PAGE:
The Visible Man, by Chuck Klosterman, Scriber, $25
If you strive to create order out of chaos, perhaps this book isn't for you.
This is one of the quirkier books I've read this year, and it creates a
polite version of chaos.
"Y____" is a visible man; that is, he is human and you can see him. He
chooses Victoria Vick (Vicki Vick?) to be his psychotherapist. He expects
her to believe that he can put on a suit and become an invisible man.
Y____ claims that he cannot observe people as a visible man because that
would change the actions and reactions of the person being observed.
Heisenberg's principle. What better way to find out the true nature of man
than by becoming a fly on the wall, or an invisible man?
Y____ claims to be a scientist whose eventual purpose was to "define reality
... to make order out of chaos." Unfortunately, the goal becomes obscured as
Y____ claims to have tampered with reality, with disastrous results. Does he
feel guilty? Or is he worried because he doesn't feel guilt? Maybe it isn't
guilt at all but Y___ knows that unless he tells somebody about his life, he
The book is written from Victoria's viewpoint, with massive inserts of
verbatim monologue by Y____. It's framed as a book Victoria is publishing
about her unusual client. It's a psychological dialectic about whether
observing people without their knowledge is blessed under the banner of
science or morally wrong/criminal. Your mind needs to be open to enjoying
230 pages of that.
My jury is still out about this book. It's intriguing, unique, and vaguely
unsatisfying at the end. There are no heroes; everyone is culpable. And that
must be the lesson in reality.
Will Victoria become victorious? Will Y____ learn why?
Children of the Street, by Kwei Quartey, Random House, $15
Death of the Mantis, by Michael Stanley, Harper, $14.99
Africa is a large continent, and it's hard for someone who doesn't know the
countries to keep them straight. Many new authors (joining old-timers James
McClure and Elsbeth Huxley) have been bringing us outstanding series set in
several of the countries, and that should help us individuate them.
Let me pause for a second to say that country and culture are not synonymous
terms. The national borders are artificial constructs, mainly determined by
colonizing Europeans. There may be several tribes who occupy a country, some
of whom have tribal boundaries that pass through more than one country.
There are places that have kept some of the ways and governmental structures
of the colonizing countries, even after the colonizers have gone, in a
synthesis of European and tribal traditions. All this is recognized in some
of the most innovative writing around today.
South Africa, Botswana, and Ghana are brought to life by Alexander McCall
Smith, Malla Nunn, Jassy Mackenzie, Wessel Ebersohn, Michael Stanley, and
Kwei Quartey. Suzanne Arruda and Henning Mankell (when he's not writing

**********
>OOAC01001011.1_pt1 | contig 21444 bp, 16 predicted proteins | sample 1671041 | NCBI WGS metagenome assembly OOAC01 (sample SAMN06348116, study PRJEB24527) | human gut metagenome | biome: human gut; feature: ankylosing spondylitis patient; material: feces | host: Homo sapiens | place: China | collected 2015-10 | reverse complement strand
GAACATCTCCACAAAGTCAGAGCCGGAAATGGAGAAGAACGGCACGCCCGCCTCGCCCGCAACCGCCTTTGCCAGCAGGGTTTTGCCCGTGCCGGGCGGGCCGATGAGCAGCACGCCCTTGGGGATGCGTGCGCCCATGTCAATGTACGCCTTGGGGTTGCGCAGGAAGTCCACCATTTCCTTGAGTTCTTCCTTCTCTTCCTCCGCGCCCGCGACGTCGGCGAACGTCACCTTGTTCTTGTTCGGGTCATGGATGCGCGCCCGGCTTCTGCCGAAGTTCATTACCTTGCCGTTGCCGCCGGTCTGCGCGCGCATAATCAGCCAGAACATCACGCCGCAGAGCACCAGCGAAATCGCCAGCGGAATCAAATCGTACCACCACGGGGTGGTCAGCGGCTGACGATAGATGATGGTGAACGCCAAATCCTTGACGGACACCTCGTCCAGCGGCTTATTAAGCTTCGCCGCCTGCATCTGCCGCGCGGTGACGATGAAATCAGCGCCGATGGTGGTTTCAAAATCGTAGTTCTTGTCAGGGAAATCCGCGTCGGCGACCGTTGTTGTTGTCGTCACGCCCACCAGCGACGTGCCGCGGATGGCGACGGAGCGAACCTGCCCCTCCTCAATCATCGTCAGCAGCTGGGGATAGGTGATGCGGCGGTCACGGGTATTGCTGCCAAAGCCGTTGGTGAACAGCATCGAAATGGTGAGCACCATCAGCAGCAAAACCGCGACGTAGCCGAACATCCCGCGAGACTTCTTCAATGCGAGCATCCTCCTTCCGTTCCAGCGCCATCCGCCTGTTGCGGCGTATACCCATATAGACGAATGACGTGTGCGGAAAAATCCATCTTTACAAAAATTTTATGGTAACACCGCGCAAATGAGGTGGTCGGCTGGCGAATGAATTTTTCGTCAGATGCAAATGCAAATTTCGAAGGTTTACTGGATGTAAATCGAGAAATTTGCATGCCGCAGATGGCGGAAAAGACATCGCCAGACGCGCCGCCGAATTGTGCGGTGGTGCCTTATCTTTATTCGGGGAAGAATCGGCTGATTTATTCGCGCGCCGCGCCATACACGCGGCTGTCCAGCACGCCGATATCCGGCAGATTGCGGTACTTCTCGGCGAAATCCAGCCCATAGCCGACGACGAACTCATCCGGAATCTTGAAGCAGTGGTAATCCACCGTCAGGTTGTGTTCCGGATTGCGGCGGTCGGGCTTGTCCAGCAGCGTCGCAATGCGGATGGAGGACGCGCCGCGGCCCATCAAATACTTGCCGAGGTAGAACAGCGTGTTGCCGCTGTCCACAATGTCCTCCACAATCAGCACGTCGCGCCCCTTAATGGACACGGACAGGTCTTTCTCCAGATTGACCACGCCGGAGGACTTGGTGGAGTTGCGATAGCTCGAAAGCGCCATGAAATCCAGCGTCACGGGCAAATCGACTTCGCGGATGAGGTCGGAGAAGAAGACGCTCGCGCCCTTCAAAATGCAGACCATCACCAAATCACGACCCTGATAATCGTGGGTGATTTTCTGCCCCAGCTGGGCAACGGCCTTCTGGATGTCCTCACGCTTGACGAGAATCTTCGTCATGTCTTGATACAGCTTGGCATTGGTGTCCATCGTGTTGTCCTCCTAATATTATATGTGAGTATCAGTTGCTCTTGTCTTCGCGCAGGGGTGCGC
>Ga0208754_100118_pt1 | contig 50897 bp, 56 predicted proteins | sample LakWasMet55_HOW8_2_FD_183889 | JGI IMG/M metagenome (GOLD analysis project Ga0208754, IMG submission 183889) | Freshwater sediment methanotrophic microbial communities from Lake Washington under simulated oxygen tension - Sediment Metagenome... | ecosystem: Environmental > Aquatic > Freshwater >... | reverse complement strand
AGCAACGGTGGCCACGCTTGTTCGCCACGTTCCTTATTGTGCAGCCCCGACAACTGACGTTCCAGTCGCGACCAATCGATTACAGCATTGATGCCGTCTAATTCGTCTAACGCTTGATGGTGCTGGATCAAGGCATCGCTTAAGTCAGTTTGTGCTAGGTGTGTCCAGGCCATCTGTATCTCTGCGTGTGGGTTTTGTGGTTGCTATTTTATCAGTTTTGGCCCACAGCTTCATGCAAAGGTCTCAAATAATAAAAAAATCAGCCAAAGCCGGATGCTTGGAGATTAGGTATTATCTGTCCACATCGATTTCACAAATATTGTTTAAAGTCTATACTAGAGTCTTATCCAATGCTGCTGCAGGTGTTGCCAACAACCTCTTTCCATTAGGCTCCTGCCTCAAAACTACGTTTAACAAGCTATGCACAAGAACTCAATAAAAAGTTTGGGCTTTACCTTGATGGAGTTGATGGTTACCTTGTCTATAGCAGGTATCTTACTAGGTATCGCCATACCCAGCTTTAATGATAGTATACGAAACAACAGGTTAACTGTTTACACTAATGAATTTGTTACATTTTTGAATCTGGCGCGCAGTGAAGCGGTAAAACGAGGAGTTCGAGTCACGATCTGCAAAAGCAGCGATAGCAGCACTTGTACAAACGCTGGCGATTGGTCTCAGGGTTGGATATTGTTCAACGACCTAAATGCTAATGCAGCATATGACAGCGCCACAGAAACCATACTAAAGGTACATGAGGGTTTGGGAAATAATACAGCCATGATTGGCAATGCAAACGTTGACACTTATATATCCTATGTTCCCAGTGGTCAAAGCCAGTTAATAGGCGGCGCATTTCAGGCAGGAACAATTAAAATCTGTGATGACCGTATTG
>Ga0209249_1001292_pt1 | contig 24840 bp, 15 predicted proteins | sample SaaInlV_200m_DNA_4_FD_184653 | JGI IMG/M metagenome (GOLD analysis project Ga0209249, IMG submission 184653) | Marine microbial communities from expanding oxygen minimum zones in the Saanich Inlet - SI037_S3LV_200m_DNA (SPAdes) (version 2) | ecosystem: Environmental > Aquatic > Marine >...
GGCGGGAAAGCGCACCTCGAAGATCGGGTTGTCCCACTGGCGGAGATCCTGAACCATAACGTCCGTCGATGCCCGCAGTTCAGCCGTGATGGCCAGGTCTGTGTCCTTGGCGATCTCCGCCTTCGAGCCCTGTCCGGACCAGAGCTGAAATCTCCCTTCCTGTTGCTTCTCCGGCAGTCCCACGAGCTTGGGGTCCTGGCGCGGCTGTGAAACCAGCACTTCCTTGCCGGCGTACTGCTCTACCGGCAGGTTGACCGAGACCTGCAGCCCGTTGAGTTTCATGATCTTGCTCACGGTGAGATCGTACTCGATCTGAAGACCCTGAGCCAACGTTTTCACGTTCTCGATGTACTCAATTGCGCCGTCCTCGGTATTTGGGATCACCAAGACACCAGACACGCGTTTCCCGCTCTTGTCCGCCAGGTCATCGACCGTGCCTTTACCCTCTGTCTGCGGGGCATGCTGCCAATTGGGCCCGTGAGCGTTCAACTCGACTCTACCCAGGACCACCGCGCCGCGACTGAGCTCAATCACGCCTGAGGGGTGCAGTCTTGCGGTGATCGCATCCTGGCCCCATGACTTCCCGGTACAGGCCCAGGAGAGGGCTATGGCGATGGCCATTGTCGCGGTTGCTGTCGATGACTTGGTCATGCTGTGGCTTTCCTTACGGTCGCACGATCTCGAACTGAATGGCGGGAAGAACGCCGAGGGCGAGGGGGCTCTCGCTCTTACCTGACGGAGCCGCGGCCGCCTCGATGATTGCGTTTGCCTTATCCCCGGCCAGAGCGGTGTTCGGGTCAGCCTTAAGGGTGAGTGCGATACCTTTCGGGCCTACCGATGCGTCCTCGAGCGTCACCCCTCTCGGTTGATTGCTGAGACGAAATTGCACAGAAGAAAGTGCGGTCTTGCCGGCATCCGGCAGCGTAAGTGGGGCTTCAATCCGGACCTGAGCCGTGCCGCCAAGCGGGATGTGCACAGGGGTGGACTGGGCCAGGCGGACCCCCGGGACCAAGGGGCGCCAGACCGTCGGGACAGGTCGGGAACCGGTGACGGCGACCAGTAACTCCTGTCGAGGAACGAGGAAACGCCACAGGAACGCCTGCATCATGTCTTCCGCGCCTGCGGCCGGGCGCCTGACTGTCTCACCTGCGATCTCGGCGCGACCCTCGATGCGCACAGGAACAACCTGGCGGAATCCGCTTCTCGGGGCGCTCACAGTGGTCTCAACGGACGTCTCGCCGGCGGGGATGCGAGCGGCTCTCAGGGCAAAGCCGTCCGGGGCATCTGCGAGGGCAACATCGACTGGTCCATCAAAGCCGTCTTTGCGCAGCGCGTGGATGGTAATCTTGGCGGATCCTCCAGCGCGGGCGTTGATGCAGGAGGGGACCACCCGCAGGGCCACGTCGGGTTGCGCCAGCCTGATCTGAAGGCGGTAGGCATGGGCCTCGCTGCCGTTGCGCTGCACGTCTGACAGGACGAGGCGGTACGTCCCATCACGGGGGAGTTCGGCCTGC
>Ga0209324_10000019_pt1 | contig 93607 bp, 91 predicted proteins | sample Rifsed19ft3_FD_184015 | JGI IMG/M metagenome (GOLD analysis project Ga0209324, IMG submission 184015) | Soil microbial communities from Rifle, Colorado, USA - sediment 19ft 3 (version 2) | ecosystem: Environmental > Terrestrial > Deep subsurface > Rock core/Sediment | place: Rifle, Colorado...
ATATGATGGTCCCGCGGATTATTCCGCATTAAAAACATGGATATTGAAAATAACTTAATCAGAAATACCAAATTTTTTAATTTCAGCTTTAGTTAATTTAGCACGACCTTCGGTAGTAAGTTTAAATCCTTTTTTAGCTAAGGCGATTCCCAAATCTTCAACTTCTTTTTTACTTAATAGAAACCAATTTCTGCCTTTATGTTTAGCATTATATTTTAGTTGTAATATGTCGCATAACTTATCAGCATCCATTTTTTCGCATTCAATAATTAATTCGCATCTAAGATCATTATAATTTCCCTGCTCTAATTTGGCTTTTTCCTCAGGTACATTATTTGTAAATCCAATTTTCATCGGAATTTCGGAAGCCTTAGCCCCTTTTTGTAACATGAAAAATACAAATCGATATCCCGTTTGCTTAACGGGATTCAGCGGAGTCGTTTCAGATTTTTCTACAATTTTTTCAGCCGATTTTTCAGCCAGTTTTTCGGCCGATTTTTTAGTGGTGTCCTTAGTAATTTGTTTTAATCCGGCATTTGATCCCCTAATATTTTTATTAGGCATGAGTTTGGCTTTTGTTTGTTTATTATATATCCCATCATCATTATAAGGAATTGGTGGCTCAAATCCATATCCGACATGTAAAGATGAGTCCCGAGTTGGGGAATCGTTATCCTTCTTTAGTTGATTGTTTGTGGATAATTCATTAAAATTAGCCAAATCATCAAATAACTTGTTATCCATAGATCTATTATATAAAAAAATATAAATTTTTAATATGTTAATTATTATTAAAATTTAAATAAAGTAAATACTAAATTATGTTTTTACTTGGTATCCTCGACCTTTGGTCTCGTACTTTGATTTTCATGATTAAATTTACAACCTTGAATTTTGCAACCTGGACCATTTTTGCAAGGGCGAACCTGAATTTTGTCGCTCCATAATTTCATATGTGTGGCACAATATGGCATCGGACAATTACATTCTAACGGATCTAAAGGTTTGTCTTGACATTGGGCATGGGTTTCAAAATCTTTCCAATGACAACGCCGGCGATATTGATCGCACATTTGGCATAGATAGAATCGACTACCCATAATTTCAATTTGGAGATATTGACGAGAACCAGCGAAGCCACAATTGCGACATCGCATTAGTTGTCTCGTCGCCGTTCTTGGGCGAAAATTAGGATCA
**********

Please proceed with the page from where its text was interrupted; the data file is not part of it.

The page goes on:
bleak mysteries set in Sweden) also have books set in Africa.
Michael Stanley's series is set in Botswana, and Kwei Quartey's in Ghana.
Both authors deal with serious issues that affect these countries. In
Stanley's case, it is the plight of the nomadic Bushman tribes, and in
Quartey's it is the homeless children who live in poverty and without
protection in the slums of Accra.
Death of the Mantis is the third in the series by authors Stanley Trollip
and Michael Sears, writing under the pen name of Michael Stanley. Set in
Botswana with a Batswana police detective, David "Kubu" -- which means
hippopotamus, a reflection of his enormous girth -- Bengu, this series is
not at all like McCall Smith's Precious Ramotswe books. Although it is by no
means a blood-and-guts series, there are dead bodies, coroner's reports, and
This time Bengu is asked by a Bushman friend from childhood, someone he
hasn't seen in a while, to help two Bushman hunters who have been arrested
for the murder of a park ranger. Stanley does a good job describing how
endangered the wandering Bushman people are, with development and the
concept of private property threatening to take away their rights to roam
the Kalahari Desert at will. As with the Aboriginal people of Australia, the
Bushman people are able to travel in what to us appears to be a featureless
wasteland, without gadgets or maps. They, too, have sacred spots and rituals
handed down from one generation to another.
It almost doesn't matter what the murder mystery is because the compelling
story is about the Bushman people and their struggle to survive.
Kwei Quartey's Children of the Street may be hard for some people to read.
Authors are often told, don't kill children or animals. But the unvarnished
truth is that children die in unacceptable numbers in parts of Africa, and a
lot of them live in squalor.
Darko Dawson is a police detective who loves his job and his family. He
doesn't like to play the political games necessary to be in the police
force, and he has a temper when he sees injustice. It takes all his
ingenuity to help the Accra police focus on the right people when children
from the slum areas are murdered. Could it be part of a ritual? Or is it
business as usual in an area of town where the biggest bullies usually win?
Quartey's mystery is a vehicle for him to bring to our attention a difficult
problem facing many poor nations. Children are homeless, starving, on their
own, and living in filth. He gives them a small voice in his moving book.
We probably don't want to hear what either Stanley or Quartey tells us. It's
hard to imagine the inequality that exists so far away. Although their books
are works of fiction, they are based on real issues. Both authors tell their
stories in different but equally compelling ways. They are well worth